As an IT community, we’ve co-invented a very complicated industry. With each new architecture and “must-do” technology, we’re continuously challenging IT professionals to absorb, decipher, and implement a dizzying array of technology solutions. From yesterday’s SAA to today’s SOA, the names and acronyms have changed, but the challenge hasn’t—answering the question, “Could this be the panacea technology we’ve all been waiting for?”
No wonder. With the plethora of architectural blueprints and white papers to digest, IT executives often end up with indigestion. And to some extent, the need for vendors to design apparently complicated systems is due in part to the expected price point they hope to command. Add to this a healthy dose of historic distrust of the vendor community, and the combination of factors has helped to foster an evaluation process that has become a costly quagmire for all parties.
Here’s where the overly complex IT industry decided to turn to one even more arcane, the legal profession, to borrow one of its processes—due diligence.
Due diligence: Vendors throughout the industry hear these words repeated every day throughout the world. Offered as a prudent course of caution in the process of evaluating the suitability of a particular solution, the process is usually not well-defined and is often poorly executed. In many cases, it isn’t defined at all, nor overseen by management. This frequently leads to expensive reviews that reach no actual conclusion and cost more than the target solution. The problem is rampant in organizations both large and small. In one case, a multi-billion dollar, multi-national corporation established teams of a half-dozen employees, who each spent more than four months reviewing, testing, evaluating, and cross-“matricing” features, only to find that during that time, something material had changed internally, putting the entire review “on the back burner.” In this case, they had spent 24 man-months with the attendant salary and benefits, and loss of opportunity—yet the solution fit their needs expertly and only cost $60,000 to acquire.
How much diligence is really due? When does it become a case of analysis paralysis? Looking inside the collective psyche of the industry, it’s obvious why we’ve reached this point. But the call here is for executives to take notice and implement steps to stop this insane waste of time, money, and energy. CxOs must take note, and measure evaluation cost vs. acquisition and implementation cost, and ensure there’s a proper return on that investment—the investment of diligence. They must also empower their staff to be able to take action without concern for recourse if their choice doesn’t pan out.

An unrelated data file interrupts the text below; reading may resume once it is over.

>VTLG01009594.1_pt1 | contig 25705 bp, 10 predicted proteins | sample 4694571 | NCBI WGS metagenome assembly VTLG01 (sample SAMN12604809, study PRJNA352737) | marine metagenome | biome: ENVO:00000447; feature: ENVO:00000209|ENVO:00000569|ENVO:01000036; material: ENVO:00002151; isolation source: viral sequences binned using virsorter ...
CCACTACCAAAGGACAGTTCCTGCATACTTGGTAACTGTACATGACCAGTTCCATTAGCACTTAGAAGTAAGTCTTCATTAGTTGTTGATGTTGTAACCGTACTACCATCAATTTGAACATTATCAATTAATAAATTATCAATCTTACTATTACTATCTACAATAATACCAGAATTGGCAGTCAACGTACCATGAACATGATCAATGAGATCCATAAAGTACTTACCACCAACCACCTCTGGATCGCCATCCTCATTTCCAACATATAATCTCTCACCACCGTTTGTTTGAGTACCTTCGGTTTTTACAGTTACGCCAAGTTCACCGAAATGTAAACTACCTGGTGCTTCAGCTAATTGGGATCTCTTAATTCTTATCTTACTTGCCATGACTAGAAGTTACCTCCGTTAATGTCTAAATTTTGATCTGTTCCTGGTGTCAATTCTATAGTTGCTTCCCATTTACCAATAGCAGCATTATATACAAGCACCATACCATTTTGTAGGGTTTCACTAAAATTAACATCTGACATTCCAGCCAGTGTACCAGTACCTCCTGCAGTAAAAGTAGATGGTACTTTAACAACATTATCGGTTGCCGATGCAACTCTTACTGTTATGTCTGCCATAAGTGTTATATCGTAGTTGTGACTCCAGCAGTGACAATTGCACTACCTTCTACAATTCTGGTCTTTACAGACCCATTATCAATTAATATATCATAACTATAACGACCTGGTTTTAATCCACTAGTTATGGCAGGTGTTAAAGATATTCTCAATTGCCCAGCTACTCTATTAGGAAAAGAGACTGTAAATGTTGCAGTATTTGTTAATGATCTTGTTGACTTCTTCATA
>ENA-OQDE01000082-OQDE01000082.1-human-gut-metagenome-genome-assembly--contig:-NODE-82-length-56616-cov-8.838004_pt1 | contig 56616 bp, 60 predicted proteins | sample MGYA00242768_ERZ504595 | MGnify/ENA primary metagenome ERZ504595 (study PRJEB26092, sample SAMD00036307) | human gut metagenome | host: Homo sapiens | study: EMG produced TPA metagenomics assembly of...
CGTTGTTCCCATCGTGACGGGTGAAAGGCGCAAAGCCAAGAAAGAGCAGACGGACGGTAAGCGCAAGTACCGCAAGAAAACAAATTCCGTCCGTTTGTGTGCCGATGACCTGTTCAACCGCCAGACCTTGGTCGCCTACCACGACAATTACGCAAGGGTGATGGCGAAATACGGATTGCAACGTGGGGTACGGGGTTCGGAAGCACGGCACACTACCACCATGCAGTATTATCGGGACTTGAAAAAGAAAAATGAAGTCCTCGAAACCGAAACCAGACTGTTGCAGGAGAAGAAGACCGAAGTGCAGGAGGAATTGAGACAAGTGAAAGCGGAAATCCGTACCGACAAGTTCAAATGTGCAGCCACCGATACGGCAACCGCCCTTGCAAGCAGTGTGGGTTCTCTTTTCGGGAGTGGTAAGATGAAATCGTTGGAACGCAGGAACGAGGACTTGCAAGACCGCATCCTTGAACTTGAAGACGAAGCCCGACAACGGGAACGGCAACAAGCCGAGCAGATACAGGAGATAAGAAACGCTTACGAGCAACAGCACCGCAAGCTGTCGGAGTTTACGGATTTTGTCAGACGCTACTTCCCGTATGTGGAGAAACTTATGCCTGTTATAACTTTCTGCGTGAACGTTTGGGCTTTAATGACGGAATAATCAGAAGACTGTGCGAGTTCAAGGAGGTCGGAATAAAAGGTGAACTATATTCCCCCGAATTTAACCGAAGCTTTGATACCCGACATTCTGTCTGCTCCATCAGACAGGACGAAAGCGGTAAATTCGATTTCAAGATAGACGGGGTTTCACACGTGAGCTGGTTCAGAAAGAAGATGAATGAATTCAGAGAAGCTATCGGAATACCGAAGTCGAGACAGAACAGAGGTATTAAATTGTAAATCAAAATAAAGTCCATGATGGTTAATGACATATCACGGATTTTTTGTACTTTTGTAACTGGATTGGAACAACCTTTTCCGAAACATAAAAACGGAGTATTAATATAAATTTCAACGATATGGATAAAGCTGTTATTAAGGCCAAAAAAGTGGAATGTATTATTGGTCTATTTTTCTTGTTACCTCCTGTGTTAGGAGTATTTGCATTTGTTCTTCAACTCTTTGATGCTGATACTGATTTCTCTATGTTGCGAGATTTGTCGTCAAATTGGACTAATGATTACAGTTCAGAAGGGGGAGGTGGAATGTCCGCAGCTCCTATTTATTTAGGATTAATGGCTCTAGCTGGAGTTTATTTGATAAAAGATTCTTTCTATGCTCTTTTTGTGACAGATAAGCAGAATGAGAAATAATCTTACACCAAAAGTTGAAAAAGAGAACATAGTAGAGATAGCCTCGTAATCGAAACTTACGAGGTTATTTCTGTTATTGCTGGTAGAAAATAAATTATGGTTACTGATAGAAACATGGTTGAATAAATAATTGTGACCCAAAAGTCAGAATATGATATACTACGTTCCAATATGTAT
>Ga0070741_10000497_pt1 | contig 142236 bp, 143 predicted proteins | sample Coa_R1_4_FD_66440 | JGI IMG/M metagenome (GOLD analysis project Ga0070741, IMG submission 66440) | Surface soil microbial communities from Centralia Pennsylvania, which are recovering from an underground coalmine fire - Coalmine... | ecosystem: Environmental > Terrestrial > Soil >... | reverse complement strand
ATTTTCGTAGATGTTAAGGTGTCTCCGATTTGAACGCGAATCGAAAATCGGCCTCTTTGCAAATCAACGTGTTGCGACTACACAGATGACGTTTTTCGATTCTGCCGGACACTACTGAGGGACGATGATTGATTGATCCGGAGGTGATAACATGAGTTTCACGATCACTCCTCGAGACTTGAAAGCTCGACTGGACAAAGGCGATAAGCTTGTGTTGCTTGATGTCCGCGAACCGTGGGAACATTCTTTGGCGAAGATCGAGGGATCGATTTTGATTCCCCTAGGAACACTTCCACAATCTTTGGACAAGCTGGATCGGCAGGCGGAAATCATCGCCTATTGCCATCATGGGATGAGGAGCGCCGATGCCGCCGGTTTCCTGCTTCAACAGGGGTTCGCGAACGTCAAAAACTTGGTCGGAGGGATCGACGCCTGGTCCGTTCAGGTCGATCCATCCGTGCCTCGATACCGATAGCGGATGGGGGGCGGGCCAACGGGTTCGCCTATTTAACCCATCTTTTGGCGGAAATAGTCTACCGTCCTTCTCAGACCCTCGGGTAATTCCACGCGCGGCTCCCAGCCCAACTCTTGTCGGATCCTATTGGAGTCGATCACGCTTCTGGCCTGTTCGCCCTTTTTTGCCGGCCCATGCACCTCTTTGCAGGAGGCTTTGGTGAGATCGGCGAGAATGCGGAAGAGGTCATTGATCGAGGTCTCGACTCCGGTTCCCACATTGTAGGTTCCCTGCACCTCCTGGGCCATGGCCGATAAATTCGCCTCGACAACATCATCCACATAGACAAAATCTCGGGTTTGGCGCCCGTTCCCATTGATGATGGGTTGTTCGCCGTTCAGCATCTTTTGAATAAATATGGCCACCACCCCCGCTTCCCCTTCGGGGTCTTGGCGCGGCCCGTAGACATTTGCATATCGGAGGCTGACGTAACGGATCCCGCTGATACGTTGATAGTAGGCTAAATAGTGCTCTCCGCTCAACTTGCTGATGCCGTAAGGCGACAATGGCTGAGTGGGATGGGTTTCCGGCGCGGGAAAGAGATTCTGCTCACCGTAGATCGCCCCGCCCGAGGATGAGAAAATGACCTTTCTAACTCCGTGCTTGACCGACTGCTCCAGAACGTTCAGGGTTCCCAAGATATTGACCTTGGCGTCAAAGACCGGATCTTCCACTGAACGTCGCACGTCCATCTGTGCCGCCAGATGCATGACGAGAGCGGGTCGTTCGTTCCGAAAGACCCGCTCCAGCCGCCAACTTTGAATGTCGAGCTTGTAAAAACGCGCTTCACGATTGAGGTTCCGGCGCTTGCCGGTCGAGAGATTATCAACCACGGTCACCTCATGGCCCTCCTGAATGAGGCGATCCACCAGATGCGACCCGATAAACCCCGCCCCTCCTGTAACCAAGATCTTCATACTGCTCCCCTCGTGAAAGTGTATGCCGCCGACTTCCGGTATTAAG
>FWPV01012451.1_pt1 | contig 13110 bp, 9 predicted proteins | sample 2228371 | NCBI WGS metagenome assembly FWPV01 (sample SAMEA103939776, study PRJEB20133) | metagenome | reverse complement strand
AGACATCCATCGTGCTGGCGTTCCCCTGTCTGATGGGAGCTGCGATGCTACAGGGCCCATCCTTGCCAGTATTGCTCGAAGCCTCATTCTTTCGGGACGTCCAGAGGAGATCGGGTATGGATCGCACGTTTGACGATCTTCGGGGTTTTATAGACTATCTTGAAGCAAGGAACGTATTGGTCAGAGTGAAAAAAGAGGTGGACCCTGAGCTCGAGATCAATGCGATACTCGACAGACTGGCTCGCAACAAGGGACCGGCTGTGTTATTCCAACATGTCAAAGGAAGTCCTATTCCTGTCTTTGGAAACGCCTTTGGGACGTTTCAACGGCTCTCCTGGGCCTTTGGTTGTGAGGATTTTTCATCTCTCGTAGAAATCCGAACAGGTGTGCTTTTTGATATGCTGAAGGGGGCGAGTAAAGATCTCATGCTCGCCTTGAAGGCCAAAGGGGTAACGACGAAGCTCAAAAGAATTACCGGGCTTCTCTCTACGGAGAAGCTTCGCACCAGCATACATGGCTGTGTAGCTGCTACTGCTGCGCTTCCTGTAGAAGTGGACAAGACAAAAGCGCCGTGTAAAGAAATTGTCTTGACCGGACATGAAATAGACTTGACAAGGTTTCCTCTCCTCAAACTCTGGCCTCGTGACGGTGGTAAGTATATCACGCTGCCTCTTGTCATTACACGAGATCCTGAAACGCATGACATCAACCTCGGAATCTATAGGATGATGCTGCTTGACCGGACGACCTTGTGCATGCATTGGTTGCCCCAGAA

To be fair, the process is exacerbated by the level of complexity that vendors attempt to offer. It’s completely unnecessary. Imagine if you couldn’t buy your favorite tomatoes at the grocery store without first having to read and comprehend the map of the store, understand the varieties of each of the tomatoes, how they were grown, when they were purchased, how they interact with the other vegetables, and which meats, breads, and dairy products might complement (integrate) with the tomatoes? Chances are you’d simply leave the store empty-handed and bewildered after too much effort, even though you bore the full cost of the effort. Exactly.
To be sure, today’s nascent trend of implementing ERP-class solutions warrants extensive caution. Such investments often involve an initial cost in the millions of dollars, take teams of dozens, and periods of years to implement. Not to mention the nature of turning the organization upside down in terms of change. These types of multi-million dollar investments certainly require appropriate thoroughness.
But this approach doesn’t fit all. Sometimes it’s just prudent to act. Failure to act is an act of failure. Executives must give employees the freedom and budget to exercise authority over the majority of acquisitions, which are much less costly or invasive, with a reasonable and defined approach to evaluate. Everyone is too afraid to act! This fault lies with the management team.
Charles Wang built a three-person venture, starting with a single sort product for DOS/VSE, into a multi-billion dollar company that became Computer Associates and one of the largest software companies in the world. Charles once remarked: “In the same time that other companies are meeting to establish committees and starting to initiate the efforts to plan to think about considering potentially making a recommendation some time in the future, CA has started and ended three projects. What doesn’t work, we figure out quickly and kill, and what does drives us further.” I have always thought this was keen insight.
To be sure, Charles’ comments don’t advocate ready-fire-aim thinking; rather, it’s a recipe for action and for empowering your team to act and not be afraid to abandon an effort if it doesn’t suit the needs. The team needs the power to act within guidelines, so projects can move at a multi-threaded pace instead of queuing behind single lines of authority.
Be duly diligent, but be practical. Let your team act. The economy as a whole will improve.
And that’s z/Bottom Line.